- #1
I<3Gauss
- 14
- 0
Does anyone know how to prove the following statement? I haven't messed with integrals for awhile and I have to say that I am kind of rusty on this. From initial attempts, it seems the integral on the left is not something you can integrate directly... Maybe Taylor Expansion of cos^2(x) would help?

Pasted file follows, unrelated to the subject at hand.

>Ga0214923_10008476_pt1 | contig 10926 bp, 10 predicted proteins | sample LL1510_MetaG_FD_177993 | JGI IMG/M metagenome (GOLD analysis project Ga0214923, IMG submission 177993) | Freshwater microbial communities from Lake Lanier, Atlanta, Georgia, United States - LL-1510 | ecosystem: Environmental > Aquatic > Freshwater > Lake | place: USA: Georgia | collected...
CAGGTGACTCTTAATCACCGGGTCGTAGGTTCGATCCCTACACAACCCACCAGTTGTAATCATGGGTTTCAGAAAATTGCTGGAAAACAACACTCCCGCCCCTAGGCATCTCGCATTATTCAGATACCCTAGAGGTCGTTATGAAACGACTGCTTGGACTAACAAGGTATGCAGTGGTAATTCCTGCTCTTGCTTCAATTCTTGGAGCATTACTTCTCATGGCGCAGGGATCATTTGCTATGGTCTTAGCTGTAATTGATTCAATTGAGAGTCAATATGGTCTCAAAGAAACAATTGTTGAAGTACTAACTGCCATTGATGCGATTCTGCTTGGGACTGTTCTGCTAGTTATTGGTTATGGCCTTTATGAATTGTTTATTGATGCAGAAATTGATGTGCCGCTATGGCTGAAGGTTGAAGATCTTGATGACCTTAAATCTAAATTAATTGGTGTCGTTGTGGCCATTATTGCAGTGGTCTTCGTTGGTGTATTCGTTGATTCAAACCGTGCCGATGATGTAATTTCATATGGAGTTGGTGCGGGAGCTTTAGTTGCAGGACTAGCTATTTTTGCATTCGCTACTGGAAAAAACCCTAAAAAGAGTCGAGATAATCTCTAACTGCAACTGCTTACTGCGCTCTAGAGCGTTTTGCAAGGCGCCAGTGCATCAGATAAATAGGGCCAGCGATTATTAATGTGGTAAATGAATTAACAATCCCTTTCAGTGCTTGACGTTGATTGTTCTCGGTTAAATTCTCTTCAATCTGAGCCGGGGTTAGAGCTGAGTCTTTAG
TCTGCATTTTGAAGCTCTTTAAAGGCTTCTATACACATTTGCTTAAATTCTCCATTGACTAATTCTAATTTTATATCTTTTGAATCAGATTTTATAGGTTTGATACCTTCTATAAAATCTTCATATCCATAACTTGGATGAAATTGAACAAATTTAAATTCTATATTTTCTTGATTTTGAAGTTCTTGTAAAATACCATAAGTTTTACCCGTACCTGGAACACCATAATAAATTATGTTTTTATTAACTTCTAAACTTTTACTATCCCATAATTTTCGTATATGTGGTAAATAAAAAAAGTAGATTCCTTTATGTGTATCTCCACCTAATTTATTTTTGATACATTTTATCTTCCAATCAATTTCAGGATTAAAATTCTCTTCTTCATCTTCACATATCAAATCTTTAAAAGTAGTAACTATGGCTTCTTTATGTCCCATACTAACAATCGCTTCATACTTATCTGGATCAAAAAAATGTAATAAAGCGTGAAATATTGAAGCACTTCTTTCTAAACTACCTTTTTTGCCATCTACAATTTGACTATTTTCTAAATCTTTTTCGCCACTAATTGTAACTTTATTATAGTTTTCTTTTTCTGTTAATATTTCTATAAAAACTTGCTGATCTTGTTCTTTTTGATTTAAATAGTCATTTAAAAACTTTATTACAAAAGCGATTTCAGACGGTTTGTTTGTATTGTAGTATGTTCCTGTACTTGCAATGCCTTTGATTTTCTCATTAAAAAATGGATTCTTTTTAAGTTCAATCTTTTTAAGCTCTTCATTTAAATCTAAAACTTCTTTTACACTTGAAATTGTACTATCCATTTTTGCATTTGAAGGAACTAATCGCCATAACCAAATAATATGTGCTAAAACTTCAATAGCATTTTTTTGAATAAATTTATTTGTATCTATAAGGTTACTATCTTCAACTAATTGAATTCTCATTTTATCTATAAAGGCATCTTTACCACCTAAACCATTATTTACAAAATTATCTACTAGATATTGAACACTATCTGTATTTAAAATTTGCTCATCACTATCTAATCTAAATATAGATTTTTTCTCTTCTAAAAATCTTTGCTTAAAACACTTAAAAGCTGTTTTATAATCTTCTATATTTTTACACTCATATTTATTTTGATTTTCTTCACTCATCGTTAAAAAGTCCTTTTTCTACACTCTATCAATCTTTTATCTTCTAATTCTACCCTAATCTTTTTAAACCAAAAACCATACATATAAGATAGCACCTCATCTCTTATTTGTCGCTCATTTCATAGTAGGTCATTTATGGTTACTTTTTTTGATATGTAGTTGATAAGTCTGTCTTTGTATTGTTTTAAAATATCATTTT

∫x/(1+cos^2(x)) = pi/(2*√2) (integrated from pi to 0)
Thanks guys!
∫x/(1+cos^2(x)) = pi/(2*√2) (integrated from pi to 0)
Thanks guys!